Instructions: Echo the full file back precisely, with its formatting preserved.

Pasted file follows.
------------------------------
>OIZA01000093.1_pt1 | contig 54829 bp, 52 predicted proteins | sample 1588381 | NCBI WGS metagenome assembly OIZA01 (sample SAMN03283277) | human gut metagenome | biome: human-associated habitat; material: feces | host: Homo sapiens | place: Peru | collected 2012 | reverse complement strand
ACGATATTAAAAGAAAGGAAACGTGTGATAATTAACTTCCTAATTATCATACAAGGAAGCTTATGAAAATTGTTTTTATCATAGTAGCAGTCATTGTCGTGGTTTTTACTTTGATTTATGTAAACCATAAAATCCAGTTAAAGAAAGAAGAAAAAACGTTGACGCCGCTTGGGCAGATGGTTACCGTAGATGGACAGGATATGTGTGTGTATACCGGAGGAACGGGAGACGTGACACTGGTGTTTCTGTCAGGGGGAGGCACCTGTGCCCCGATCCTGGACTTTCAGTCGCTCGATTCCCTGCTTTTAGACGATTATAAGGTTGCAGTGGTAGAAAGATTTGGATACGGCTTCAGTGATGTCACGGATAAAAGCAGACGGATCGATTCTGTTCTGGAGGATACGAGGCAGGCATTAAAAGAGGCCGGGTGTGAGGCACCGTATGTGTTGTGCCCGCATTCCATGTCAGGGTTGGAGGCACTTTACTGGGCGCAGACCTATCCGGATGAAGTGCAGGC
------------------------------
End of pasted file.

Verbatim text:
>OIZA01000093.1_pt1 | contig 54829 bp, 52 predicted proteins | sample 1588381 | NCBI WGS metagenome assembly OIZA01 (sample SAMN03283277) | human gut metagenome | biome: human-associated habitat; material: feces | host: Homo sapiens | place: Peru | collected 2012 | reverse complement strand
ACGATATTAAAAGAAAGGAAACGTGTGATAATTAACTTCCTAATTATCATACAAGGAAGCTTATGAAAATTGTTTTTATCATAGTAGCAGTCATTGTCGTGGTTTTTACTTTGATTTATGTAAACCATAAAATCCAGTTAAAGAAAGAAGAAAAAACGTTGACGCCGCTTGGGCAGATGGTTACCGTAGATGGACAGGATATGTGTGTGTATACCGGAGGAACGGGAGACGTGACACTGGTGTTTCTGTCAGGGGGAGGCACCTGTGCCCCGATCCTGGACTTTCAGTCGCTCGATTCCCTGCTTTTAGACGATTATAAGGTTGCAGTGGTAGAAAGATTTGGATACGGCTTCAGTGATGTCACGGATAAAAGCAGACGGATCGATTCTGTTCTGGAGGATACGAGGCAGGCATTAAAAGAGGCCGGGTGTGAGGCACCGTATGTGTTGTGCCCGCATTCCATGTCAGGGTTGGAGGCACTTTACTGGGCGCAGACCTATCCGGATGAAGTGCAGGC